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From Noah Slater <nsla...@apache.org>
Subject Re: Character encodings and JSON RFC (spun off from COUCHDB-345)
Date Sun, 30 Aug 2009 04:30:20 GMT
On Sat, Aug 29, 2009 at 10:51:51PM -0500, Curt Arnold wrote:
> I agree that is unfortunately worded.  I checked the IETF RFC errata
> page (http://www.rfc-editor.org/errata_search.php?rfc=4627) and did not
> find a clarification on this issue.  I basically interpreted "in
> Unicode" as "in a Unicode Transformation Format" and more specifically
> as in a UTF recommended by the Unicode consortium and in widespread use.

  "A string is a sequence of zero or more Unicode characters"

                                           - http://www.ietf.org/rfc/rfc4627.txt

Only possible meaning is any encoding of any Unicode code point.

  "All Unicode characters may be placed within the quotation marks[...]"

                                                                          - ibid

Ditto.

  "JSON text SHALL be encoded in Unicode. The default encoding is UTF-8."

                                                                          - ibid

"encoded in Unicode" is nonsensical, so the only possible parsing is:

  "JSON text SHALL be encoded from Unicode. The default encoding is UTF-8."

                                                                          - ibid

Which means that any encoding is good.

Those are the only mentions of Unicode in the entire specification.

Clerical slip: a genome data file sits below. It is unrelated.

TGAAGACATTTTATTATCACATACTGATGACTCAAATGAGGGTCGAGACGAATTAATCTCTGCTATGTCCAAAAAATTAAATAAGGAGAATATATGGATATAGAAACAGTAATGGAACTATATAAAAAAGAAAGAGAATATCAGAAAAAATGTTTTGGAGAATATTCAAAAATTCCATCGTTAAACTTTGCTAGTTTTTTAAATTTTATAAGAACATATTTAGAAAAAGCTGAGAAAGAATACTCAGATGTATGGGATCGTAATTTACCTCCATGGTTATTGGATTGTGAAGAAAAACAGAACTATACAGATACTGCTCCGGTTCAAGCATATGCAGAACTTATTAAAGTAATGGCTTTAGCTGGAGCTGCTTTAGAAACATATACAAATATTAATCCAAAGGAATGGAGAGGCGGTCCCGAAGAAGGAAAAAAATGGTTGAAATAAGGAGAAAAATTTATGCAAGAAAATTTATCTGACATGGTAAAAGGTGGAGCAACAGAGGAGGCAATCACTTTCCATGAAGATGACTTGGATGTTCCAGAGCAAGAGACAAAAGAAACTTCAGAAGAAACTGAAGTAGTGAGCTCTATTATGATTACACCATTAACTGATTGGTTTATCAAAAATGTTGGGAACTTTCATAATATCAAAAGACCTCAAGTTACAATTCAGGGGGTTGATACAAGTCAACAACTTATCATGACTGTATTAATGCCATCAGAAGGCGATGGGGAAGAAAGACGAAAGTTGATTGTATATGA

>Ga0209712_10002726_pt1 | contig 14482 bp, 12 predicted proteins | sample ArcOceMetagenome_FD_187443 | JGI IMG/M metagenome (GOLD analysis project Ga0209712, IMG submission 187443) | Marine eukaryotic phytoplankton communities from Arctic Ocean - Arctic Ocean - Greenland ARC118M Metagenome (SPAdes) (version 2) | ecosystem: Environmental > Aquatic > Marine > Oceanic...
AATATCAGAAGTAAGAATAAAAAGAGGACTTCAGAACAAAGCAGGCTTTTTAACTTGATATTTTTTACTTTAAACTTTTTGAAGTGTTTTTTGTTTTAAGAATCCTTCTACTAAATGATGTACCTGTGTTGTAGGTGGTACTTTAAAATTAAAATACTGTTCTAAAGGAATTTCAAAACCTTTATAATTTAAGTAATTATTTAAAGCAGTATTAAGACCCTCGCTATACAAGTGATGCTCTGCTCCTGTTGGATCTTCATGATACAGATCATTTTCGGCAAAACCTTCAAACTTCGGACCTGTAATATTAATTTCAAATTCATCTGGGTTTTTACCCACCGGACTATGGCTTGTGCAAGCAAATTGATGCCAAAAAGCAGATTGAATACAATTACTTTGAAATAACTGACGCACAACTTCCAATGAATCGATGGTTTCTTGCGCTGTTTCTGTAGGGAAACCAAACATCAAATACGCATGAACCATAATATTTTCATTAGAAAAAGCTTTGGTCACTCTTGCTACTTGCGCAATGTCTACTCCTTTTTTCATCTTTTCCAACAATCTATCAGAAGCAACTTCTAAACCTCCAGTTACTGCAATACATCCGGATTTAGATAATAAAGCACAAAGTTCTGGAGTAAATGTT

If we search for "encoding" we get:

  "[...] the character is represented as a twelve-character sequence,
   encoding the UTF-16 surrogate pair"

                                                                          - ibid

  "JSON may be represented using UTF-8, UTF-16, or UTF-32. When JSON is written
  in UTF-8, JSON is 8bit compatible. When JSON is written in UTF-16 or UTF-32,
  the binary content-transfer-encoding must be used."

                                                                          - ibid

>From this we can conclude:

  * JSON can be encoded in UTF-8, UTF-16, or UTF-32.

  * The editor of RFC 4627 was high.

> There is this quote from http://www.json.org/fatfree.html:
>>
>> The character encoding of JSON text is always Unicode. UTF-8 is the
>> only encoding that makes sense on the wire, but UTF-16 and UTF-32 are
>> also permitted.
>
> It still uses the troublesome meme "character encoding ... Unicode",
> however it seems to be a stretch to read that and think that Shift-JIS,
> ISO-8559-8, MacLatin, EBCDIC, etc are also fine and dandy.

The RFC demonstrates conclusively that the only allowable encodings are:

  UTF-8, UTF-16, or UTF-32